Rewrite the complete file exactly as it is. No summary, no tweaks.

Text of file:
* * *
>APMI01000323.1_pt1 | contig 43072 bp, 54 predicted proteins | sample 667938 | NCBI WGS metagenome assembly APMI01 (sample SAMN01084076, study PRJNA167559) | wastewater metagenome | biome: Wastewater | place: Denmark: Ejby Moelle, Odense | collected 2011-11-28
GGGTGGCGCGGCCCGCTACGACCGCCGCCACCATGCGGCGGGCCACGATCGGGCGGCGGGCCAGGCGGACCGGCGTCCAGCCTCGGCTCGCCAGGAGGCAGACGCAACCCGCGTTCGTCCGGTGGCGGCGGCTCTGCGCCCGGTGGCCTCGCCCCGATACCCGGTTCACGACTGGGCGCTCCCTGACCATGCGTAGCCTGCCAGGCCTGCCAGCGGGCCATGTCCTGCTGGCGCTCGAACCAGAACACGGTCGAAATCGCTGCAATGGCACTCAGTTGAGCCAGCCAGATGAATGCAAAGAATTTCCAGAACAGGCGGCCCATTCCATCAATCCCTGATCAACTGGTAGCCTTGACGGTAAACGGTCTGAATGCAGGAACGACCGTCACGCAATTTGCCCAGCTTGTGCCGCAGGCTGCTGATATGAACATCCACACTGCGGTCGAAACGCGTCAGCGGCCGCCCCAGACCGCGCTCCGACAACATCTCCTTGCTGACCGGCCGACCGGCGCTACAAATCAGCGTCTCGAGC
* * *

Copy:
>APMI01000323.1_pt1 | contig 43072 bp, 54 predicted proteins | sample 667938 | NCBI WGS metagenome assembly APMI01 (sample SAMN01084076, study PRJNA167559) | wastewater metagenome | biome: Wastewater | place: Denmark: Ejby Moelle, Odense | collected 2011-11-28
GGGTGGCGCGGCCCGCTACGACCGCCGCCACCATGCGGCGGGCCACGATCGGGCGGCGGGCCAGGCGGACCGGCGTCCAGCCTCGGCTCGCCAGGAGGCAGACGCAACCCGCGTTCGTCCGGTGGCGGCGGCTCTGCGCCCGGTGGCCTCGCCCCGATACCCGGTTCACGACTGGGCGCTCCCTGACCATGCGTAGCCTGCCAGGCCTGCCAGCGGGCCATGTCCTGCTGGCGCTCGAACCAGAACACGGTCGAAATCGCTGCAATGGCACTCAGTTGAGCCAGCCAGATGAATGCAAAGAATTTCCAGAACAGGCGGCCCATTCCATCAATCCCTGATCAACTGGTAGCCTTGACGGTAAACGGTCTGAATGCAGGAACGACCGTCACGCAATTTGCCCAGCTTGTGCCGCAGGCTGCTGATATGAACATCCACACTGCGGTCGAAACGCGTCAGCGGCCGCCCCAGACCGCGCTCCGACAACATCTCCTTGCTGACCGGCCGACCGGCGCTACAAATCAGCGTCTCGAGC